2.3 The goals of health psychology

Sarafino ([4]:11) mentioned the following goals of health psychology as to:

  • Promote and maintain health

  • Prevent and treat illness

  • Identify the causes and diagnosis correlates of health, illness and related dysfunction

  • Analyse and improve healthcare systems and health policy

2.4 Background of health psychology to public health

The recognition of health psychology as a designated field is widely acknowledged. The relationship between mind and body and the effect of one upon the other has always been a controversial topic amongst philosophers, psychologists and physiologists. Within psychology, the development of the study of psychosomatic disorders owes much to Freud [3]. It has been observed in the recent studies that more deaths are caused now by heart disease, cancer and strokes which are by-product of changes in lifestyles in the twentieth century. Psychologists can be instrumental in investigating and influencing lifestyles and behaviours which are conducive or detrimental to good health [3].

2.5 Health behaviours

Health behaviour is part of maintaining a healthy lifestyle and avoiding ill health. These are known as protective health behaviours. Health protective behaviours include the following categories:

  • Environmental hazard avoidance—avoiding areas of pollution or crime.

  • Harmful substance avoidance—not smoking or drinking alcohol.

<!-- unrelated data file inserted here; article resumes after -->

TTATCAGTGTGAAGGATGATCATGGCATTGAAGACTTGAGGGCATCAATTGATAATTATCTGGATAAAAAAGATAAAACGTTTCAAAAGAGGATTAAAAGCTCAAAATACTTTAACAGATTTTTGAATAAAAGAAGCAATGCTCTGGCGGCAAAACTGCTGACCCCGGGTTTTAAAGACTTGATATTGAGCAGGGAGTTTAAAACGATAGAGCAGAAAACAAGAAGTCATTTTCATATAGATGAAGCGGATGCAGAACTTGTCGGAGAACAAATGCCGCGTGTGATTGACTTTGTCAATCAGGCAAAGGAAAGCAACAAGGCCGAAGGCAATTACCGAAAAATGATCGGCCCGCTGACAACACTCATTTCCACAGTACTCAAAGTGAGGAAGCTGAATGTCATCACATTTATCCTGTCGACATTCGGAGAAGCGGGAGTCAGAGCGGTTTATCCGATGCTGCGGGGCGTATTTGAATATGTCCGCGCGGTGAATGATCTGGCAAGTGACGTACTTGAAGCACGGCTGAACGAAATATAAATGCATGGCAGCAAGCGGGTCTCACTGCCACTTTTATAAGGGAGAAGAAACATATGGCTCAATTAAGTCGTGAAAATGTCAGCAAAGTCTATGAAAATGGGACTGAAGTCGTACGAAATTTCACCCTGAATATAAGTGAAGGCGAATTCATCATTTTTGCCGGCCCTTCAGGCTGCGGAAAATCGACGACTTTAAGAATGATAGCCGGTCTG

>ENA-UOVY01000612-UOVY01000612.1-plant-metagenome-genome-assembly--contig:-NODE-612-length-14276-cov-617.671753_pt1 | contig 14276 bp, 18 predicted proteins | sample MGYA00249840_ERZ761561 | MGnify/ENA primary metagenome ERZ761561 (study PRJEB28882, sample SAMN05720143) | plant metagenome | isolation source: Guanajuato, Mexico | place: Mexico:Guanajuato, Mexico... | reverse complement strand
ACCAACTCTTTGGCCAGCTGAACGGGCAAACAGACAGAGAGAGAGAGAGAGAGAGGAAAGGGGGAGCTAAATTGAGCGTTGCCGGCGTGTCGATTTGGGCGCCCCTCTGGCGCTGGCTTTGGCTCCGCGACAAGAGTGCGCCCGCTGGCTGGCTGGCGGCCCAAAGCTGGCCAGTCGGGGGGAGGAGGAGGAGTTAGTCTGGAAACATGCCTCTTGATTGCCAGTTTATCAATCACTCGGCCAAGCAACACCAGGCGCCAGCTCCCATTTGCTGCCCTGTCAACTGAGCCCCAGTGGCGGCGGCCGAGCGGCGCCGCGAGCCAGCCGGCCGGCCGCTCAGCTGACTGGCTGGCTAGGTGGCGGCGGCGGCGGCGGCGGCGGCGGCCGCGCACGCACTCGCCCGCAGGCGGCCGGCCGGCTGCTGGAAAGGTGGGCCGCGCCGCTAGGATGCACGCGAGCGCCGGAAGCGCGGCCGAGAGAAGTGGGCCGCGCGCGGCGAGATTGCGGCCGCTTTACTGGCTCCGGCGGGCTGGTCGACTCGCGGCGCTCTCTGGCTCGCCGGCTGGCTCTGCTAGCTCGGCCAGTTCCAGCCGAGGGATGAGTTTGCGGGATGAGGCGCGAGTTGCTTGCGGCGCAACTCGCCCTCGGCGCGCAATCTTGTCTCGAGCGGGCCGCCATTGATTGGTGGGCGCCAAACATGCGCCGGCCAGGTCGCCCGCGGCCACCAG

• Health practices—sleeping enough, eating sensibly and so forth.

  • Preventive health care—dental check-ups and smear tests.

  • Safety practices—repairing things, keeping first aid kits and emergency telephone numbers handy.

Although most of us are familiar with the need to engage in these health behaviours, only a few of us actually do so, and that is what we need to work on to remind people of adopting a better health lifestyles. Many other researchers such as Berg (1976 as cited in Pitts, 1998) asserted that most people are aware of which health behaviours should be engaged in; however, they frequently do not do so, and they instead do engage in activities which they know to be harmful to their health. It is this cantankerousness which psychologists have spent a great deal of time examining. The dilemma for health psychologists is to explain why some or many people do not do what they know is in their own best interest to do and why some people are more amenable to the adoption of healthy habits than others.

This chapter is therefore in support of a consistent focus on the role of knowledge in informing people of the risks to themselves that certain behaviours can engender. Pitts [3] reported studies that examining a range of issues relevant to health such as smoking, drug-taking, medical checks and adopting safer sex have fairly consistently shown that knowledge, by itself, does not lead to behaviour change. The only question left to ask is: So what is required, other than knowledge, to persuade people to look after their health? This question is the guiding principle to understand the role of health psychology in persuading people to look after their health informed by bio-psychosocial model.